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Product Details

  • ISBN-13: 9780814414033
  • Publisher: AMACOM
  • Publication date: 9/15/2009
  • Edition description: New Edition
  • Pages: 256
  • Sales rank: 89,805
  • Product dimensions: 6.20 (w) x 9.10 (h) x 1.10 (d)

Meet the Author

MARK GOULSTON (Los Angeles, CA) is a psychiatrist, business consultant, executive coach, and FBI and police hostage negotiation trainer. A bestselling author whose books include Get Out of Your Own Way and Get Out of Your Own Way at Work, he writes a column on leadership for Fast Company and “Solve Anything with Dr. Mark” for Tribune Media Services, and is frequently called upon to share his expertise by the media including the Wall Street Journal, Harvard Business Review, Fortune, Newsweek, Time, Reuters, NPR, CNN, Fox News, and the Oprah and TODAY shows.

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Read an Excerpt

Who’s Holding You Hostage?

Good management is the art of making problems so interesting and their solutions so constructive that everyone wants to get to work and deal with them.

—PAUL HAWKEN, AUTHOR,

NATURAL CAPITALISM

Right now, there’s someone in your life you need to reach. But you can’t, and it’s driving you crazy. Maybe it’s somebody at work: a subordinate, a team member, a client, your boss. Or maybe it’s somebody at home: a partner, a parent, a defiant teen, an angry “ex.”

You’ve tried everything—logic, persuasion, forcefulness, pleading, anger—but you’ve hit a wall every time. You’re mad, scared, or frustrated. And you’re thinking, “What now?”

Here’s what I want you to do: Think of this as a hostage situation. Why? Because you can’t get free. You’re trapped by another person’s resistance, fear, hostility, apathy, stubbornness, self-centeredness, or neediness—and by your own inability to take effective action.

And that’s where I come in.

I’m just an average guy—husband, father, doctor—but a long time ago, I discovered that I had a special talent. You could drop me into just about any situation, and I could reach people. I could persuade defiant executives, angry employees, or self-destructing management teams to work cooperatively toward solutions. I could get through to families in turmoil and to married couples who hated each other’s guts. I could even change the minds of hostage takers and desperate people contemplating suicide.

I wasn’t sure what I was doing differently from everybody else, but I could tell it worked. I knew I wasn’t smarter than everybody else, and I knew my success wasn’t just luck because what I did worked consistently, and it worked with all kinds of people in every type of situation. But why did it work?

In analyzing my methods, I found the answer. It turned out I’d happened on a simple, quick set of techniques—some I’d discovered on my own, and others I’d learned from mentors and colleagues—that create traction. That is, they pull people toward me, even if those people are trying to pull away.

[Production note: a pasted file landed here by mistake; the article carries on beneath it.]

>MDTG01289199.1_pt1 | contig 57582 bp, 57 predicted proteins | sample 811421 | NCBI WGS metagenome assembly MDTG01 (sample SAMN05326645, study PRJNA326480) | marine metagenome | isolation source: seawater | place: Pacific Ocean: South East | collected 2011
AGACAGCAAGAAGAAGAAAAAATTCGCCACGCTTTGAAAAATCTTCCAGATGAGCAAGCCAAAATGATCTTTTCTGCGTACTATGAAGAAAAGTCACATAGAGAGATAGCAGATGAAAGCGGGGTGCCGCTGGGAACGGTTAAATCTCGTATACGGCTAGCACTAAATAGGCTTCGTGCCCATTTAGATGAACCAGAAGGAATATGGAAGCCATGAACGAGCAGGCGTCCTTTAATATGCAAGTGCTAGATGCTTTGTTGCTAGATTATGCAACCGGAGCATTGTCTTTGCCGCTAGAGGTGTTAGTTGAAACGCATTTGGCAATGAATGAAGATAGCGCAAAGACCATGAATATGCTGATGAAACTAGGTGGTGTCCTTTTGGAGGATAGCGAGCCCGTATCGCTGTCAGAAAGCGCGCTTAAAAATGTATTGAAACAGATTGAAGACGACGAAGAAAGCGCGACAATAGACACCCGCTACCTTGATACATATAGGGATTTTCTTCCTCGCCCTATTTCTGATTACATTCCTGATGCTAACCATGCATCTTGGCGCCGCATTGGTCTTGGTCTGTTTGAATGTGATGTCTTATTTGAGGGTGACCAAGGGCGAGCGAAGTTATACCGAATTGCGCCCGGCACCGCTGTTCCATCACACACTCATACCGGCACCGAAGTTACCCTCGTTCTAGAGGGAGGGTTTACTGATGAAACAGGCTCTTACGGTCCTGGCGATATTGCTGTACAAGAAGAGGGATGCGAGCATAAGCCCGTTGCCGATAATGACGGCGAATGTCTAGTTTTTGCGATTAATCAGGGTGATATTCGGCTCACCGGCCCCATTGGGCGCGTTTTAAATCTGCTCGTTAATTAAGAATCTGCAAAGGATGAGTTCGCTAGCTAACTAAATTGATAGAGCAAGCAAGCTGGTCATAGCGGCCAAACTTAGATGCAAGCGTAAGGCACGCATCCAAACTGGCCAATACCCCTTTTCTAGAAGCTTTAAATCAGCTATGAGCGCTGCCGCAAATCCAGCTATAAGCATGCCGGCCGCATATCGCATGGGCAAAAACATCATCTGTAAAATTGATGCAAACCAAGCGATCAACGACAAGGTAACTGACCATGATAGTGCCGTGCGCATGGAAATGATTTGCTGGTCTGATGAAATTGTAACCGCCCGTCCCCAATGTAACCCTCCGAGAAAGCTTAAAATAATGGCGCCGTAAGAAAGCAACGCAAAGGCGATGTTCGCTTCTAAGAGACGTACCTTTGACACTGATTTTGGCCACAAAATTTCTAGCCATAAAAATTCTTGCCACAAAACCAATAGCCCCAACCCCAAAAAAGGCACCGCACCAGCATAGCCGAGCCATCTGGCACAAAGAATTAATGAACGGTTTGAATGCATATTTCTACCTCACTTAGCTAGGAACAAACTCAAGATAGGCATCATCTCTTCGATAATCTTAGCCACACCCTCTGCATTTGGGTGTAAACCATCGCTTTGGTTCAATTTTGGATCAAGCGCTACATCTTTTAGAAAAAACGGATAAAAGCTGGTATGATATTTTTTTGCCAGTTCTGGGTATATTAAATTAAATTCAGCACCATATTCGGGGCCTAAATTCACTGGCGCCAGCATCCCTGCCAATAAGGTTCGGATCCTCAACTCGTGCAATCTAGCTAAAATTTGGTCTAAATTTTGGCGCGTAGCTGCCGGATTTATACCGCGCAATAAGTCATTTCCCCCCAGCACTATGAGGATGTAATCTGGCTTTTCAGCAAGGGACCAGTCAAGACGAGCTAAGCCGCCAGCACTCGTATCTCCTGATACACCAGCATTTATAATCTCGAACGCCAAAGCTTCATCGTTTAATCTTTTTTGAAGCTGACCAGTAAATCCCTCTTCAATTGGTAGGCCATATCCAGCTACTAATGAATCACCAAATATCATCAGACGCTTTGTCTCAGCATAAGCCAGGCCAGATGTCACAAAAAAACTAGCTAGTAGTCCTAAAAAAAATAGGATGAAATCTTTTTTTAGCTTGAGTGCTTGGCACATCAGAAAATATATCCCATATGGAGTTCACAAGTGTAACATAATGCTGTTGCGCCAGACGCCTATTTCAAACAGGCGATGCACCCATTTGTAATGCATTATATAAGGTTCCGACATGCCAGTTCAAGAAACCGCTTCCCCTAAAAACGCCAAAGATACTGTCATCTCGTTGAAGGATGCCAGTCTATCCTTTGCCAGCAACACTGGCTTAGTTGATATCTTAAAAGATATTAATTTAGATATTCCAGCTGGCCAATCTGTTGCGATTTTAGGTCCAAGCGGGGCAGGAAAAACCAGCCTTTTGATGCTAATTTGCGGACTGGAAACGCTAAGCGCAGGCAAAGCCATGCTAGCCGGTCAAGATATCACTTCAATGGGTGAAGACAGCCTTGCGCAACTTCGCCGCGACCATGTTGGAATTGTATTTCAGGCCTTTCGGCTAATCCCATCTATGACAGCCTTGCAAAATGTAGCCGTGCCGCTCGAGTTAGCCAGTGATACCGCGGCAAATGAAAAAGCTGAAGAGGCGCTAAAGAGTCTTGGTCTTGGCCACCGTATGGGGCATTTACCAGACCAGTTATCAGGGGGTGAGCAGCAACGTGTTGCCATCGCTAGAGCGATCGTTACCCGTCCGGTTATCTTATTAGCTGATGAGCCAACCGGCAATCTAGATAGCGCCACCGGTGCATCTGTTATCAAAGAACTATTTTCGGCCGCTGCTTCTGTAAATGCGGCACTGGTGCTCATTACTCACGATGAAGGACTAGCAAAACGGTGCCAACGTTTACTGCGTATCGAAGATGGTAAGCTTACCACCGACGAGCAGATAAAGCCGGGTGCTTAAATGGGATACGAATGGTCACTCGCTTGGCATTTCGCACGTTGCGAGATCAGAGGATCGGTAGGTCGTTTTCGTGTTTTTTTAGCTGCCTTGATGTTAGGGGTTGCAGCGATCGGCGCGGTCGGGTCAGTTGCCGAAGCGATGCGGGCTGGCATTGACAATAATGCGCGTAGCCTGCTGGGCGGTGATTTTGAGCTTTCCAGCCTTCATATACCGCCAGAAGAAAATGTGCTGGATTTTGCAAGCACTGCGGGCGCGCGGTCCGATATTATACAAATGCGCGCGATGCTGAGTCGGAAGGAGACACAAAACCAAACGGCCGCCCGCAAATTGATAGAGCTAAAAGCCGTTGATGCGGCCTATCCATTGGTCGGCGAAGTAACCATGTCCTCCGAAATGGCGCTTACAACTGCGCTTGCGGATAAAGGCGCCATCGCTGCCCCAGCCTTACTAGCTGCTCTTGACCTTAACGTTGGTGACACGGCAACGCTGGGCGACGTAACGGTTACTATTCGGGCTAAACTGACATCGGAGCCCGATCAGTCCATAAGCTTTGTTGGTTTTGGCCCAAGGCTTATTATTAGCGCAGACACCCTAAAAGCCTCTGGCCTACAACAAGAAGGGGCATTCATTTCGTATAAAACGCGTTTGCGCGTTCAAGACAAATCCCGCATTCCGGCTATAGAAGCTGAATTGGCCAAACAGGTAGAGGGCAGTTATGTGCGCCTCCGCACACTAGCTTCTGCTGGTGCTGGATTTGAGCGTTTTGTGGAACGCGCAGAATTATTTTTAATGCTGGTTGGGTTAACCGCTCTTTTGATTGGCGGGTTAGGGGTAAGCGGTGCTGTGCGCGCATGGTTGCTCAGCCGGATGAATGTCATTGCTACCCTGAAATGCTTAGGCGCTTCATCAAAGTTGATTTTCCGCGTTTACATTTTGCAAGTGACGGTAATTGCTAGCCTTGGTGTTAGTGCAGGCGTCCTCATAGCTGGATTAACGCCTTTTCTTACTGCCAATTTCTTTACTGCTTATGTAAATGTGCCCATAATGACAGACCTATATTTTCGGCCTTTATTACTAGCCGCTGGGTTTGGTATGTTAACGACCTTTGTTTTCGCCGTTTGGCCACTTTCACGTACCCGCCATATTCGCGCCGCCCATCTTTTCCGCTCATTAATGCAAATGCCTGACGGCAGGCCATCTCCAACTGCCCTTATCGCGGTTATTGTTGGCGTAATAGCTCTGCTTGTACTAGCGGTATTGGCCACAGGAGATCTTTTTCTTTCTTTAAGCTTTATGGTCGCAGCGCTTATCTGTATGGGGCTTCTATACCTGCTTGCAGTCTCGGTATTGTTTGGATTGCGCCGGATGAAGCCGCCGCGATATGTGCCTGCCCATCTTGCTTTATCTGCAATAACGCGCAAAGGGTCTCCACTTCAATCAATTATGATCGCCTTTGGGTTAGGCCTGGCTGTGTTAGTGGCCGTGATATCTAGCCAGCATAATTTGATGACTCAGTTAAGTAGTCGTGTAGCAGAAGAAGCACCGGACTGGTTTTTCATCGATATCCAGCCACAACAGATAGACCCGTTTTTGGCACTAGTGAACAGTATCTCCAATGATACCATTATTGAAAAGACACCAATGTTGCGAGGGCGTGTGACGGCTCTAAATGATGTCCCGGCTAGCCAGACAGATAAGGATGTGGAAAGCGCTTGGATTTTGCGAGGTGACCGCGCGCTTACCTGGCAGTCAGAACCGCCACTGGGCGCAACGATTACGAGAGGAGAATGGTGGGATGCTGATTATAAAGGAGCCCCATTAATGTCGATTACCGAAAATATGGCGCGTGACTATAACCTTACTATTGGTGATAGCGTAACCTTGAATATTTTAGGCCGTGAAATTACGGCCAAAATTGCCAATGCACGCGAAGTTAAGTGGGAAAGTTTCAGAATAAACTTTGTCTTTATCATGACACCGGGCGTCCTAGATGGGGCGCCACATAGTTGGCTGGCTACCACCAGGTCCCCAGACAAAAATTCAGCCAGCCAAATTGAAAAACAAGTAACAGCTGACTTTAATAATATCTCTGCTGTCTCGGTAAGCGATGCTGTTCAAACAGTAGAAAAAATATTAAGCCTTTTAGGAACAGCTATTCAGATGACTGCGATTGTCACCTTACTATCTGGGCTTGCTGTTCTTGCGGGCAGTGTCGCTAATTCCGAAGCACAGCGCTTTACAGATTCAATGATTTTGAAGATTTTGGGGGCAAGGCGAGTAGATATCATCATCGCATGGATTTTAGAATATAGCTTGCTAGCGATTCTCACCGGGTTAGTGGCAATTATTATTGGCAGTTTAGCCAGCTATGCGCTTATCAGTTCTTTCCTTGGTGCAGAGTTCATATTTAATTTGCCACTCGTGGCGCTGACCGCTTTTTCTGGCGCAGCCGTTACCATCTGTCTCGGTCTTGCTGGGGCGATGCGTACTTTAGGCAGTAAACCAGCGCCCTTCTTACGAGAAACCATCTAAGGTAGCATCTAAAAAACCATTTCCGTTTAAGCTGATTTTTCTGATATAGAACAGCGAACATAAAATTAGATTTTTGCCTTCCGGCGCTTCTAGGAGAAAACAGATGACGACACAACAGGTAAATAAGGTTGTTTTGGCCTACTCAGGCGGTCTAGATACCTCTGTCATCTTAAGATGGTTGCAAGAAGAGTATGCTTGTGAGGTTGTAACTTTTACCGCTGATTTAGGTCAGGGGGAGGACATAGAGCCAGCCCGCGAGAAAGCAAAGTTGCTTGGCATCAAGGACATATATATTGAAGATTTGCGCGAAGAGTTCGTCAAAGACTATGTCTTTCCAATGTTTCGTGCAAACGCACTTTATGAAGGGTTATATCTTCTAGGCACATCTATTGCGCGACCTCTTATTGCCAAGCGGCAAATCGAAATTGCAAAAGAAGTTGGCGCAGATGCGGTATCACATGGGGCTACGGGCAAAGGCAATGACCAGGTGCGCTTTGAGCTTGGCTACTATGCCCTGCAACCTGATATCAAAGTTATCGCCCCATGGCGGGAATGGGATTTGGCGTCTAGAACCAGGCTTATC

To understand this, picture yourself driving up a steep hill. Your tires slip and slide and can’t grab hold. But downshift, and you get control. It’s like pulling the road to meet you.

Most people upshift when they want to get through to other people. They persuade. They encourage. They argue. They push. And in the process, they create resistance. When you use the techniques I offer, you’ll do exactly the opposite—you’ll listen, ask, mirror, and reflect back to people what you’ve heard. When you do, they will feel seen, understood, and felt—and that unexpected downshift will draw them to you.

The powerful techniques you’ll learn in this book can move people rapidly and easily, often within minutes, from “no” to “yes.” I employ them every day to fix broken families and help warring couples fall in love again. I use them to save companies on the brink of meltdown, get feuding managers to work together effectively, and empower salespeople to make “impossible” sales. And I use them to help FBI agents and hostage negotiators succeed in the toughest situations possible, when life and death are on the line.

In fact, as you’ll find out, you have a lot in common with hostage negotiators when it comes to reaching the people who don’t want to listen to you. That’s why this book starts with Frank’s story.

FRANK'S STORY

Frank is sitting in his car in a large mall parking lot, and nobody is coming near him because he’s holding a shotgun to his throat. The SWAT team and the hostage negotiation team are called in. The SWAT team takes positions behind other cars and vehicles, trying to not agitate the man.

As they wait, they fill in the background details. They’re looking at a man in his early thirties who lost his customer service job at a large electronics store six months earlier for yelling at customers and coworkers. He’d interviewed for several jobs, but didn’t get any of them. He was abusive verbally to his wife and two young children.